I know this might seem a bit tedious, but these steps can be what move good discussion and good intentions to great progress and great effectiveness. If you are a smaller team these steps might seem like overkill. I would encourage you to still employ the concepts but customize them to your size and situation. There are two more small steps you can take to increase the productivity of your team meetings.
Define the win for the meeting.
By asking that question we are aligning everyone’s expectations and defining what success is for this meeting. It is amazing how many times the question “What’s the win/purpose for this meeting?” is met with blank stares. Another way to ask it is “What outcomes would make this meeting worth the investment of our time?”
Capture what was decided, the communication that needs to happen, and who is responsible for key action items
After the meeting is over, if you are the team leader, leave ten minutes before your next task or meeting. Determine the items and above and write anything you need to follow up on before the next meeting.
Meetings are part of life in any organization—it is part of the process of moving the vision forward. And high-performing teams learn how to maximize and optimize the time spent in meetings.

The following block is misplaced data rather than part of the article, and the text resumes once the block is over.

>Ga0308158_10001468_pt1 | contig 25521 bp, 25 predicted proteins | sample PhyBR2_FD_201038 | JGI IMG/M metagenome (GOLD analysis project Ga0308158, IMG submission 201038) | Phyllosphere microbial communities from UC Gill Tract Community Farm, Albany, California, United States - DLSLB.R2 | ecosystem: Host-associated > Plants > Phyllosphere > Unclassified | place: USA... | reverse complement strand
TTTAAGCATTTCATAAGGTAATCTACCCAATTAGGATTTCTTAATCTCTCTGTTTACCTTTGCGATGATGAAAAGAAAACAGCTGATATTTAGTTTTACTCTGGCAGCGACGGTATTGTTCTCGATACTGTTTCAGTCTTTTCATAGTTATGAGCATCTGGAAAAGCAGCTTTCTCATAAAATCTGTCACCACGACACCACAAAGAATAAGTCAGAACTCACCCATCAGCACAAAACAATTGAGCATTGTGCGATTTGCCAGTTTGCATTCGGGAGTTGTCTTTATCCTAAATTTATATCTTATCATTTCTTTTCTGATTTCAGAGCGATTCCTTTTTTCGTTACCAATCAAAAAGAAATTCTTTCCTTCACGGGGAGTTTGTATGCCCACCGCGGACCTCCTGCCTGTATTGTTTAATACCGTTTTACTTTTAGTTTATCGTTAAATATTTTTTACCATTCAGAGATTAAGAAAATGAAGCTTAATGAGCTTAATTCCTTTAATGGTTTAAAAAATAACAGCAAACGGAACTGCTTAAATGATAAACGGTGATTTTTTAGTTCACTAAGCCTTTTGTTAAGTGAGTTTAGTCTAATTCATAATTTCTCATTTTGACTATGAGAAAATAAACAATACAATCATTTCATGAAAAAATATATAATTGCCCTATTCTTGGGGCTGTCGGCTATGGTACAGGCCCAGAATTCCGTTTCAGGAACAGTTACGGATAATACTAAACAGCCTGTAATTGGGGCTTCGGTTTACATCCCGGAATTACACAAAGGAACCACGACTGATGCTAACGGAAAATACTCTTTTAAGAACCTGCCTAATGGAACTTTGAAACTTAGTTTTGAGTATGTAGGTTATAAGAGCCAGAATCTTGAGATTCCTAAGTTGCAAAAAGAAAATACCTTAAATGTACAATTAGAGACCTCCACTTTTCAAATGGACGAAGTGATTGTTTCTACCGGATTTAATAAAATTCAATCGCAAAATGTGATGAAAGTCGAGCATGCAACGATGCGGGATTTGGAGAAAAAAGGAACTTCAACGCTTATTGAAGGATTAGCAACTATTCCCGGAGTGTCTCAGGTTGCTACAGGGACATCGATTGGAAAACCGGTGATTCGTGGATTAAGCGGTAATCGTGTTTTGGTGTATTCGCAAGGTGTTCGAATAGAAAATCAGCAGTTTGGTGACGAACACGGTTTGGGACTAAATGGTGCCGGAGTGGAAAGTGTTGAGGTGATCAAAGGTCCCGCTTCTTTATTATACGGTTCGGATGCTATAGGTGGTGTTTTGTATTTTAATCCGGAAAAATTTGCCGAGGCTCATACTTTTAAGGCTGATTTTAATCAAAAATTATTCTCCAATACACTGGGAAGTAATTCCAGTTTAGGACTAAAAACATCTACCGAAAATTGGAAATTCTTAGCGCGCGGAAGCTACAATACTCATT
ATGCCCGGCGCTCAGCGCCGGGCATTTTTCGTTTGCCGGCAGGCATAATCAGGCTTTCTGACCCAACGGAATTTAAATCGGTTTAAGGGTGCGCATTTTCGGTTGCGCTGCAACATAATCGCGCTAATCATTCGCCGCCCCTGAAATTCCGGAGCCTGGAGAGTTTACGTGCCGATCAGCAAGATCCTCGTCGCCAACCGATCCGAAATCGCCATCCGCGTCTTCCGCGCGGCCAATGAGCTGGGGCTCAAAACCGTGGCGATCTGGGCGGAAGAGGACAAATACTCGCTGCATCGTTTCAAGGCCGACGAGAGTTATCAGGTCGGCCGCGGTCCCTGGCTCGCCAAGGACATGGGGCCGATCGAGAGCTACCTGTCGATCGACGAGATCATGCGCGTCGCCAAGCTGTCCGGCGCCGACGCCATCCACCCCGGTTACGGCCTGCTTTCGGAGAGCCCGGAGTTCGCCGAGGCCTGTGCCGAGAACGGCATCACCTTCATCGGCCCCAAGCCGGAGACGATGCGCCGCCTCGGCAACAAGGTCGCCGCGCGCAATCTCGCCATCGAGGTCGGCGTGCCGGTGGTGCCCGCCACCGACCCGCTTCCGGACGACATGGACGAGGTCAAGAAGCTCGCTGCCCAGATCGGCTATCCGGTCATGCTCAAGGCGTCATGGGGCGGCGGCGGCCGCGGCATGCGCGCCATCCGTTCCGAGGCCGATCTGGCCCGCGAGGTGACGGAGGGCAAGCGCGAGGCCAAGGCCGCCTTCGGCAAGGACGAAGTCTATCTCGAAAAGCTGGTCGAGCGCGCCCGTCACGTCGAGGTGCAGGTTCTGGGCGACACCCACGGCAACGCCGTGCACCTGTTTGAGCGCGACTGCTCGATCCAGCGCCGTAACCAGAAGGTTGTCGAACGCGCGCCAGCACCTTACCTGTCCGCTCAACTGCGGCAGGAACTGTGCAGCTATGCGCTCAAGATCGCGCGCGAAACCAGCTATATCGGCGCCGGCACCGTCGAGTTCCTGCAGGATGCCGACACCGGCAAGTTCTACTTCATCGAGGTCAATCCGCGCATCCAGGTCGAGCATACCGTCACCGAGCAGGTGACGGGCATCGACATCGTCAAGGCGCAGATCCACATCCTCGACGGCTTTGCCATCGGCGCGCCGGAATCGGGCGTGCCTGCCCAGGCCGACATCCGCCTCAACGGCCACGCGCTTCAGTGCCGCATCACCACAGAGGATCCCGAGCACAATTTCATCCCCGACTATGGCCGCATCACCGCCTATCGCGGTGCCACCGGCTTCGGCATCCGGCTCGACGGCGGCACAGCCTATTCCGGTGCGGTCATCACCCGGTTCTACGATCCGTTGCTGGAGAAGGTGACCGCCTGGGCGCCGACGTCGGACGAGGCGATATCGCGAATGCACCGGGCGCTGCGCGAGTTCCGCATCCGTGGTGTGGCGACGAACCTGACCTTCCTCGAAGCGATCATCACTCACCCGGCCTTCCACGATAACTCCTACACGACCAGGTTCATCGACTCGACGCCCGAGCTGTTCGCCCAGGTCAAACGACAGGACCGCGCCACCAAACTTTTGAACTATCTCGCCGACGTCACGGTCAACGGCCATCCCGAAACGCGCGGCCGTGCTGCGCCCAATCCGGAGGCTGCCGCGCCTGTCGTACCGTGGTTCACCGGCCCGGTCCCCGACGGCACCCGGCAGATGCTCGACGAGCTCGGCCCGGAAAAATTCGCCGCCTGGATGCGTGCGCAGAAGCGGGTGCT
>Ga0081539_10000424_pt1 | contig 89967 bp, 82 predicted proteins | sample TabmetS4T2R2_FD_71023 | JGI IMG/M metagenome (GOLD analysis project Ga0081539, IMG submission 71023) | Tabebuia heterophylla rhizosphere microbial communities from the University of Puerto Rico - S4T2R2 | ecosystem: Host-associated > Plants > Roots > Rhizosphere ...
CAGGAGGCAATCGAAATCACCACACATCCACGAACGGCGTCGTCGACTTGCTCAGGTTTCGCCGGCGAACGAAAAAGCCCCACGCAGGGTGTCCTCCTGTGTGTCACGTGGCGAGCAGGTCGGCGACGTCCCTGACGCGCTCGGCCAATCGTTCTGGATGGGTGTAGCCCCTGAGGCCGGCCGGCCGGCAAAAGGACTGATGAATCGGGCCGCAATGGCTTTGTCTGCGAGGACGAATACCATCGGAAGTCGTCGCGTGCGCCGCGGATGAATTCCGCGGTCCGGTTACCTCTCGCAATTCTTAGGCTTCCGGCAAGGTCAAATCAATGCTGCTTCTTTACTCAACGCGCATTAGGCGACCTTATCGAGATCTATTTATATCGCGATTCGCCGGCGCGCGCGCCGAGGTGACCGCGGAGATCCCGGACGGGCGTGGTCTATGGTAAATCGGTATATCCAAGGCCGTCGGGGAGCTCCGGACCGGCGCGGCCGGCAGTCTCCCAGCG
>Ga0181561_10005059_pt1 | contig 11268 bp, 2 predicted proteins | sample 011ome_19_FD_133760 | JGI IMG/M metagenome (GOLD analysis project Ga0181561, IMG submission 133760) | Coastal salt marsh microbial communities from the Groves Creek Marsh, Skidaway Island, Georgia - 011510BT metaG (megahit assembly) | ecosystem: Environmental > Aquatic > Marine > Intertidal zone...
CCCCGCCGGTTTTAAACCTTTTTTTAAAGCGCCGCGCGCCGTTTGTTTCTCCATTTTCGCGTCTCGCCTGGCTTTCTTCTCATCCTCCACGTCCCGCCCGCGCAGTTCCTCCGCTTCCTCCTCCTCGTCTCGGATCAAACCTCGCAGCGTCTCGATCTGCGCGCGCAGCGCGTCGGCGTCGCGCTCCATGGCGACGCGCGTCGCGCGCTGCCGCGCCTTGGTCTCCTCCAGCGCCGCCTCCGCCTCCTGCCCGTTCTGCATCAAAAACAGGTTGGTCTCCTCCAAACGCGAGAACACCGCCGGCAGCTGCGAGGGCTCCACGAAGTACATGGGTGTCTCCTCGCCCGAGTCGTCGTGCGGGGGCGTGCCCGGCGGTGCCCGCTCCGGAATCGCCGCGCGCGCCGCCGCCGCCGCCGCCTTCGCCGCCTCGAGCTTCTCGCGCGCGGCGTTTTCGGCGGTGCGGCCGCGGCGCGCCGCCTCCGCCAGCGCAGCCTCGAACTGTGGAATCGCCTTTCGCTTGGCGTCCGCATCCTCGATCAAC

But, when we work with churches, many pastors tell us they feel frustrated by amount of time spent in time-wasting meetings, alongside lack of follow-through, overspending, ministry silos that undermine the vision and a lack of leaders.
That’s why our team has been working on a brand new course—Unstuck Church Staff—to give pastors a self-paced training tool for learning the skills to:
- Align staff activity to goals of the church
- Create better conversations and clearer communication between staff and supervisors
- Build confidence in meeting structure, cadence, effectiveness
- Learn how to better diagnose performance issues
- Hire fewer people by equipping staff to give more ministry away… and lots more
AND, we created a bonus module to help you evaluate team shifts you need to make because of the disruption we’ve experienced during the coronavirus crisis and where your church is headed next.
We hope you’ll give this course a look.
**This is an excerpt from High Impact Teams by Lance Witt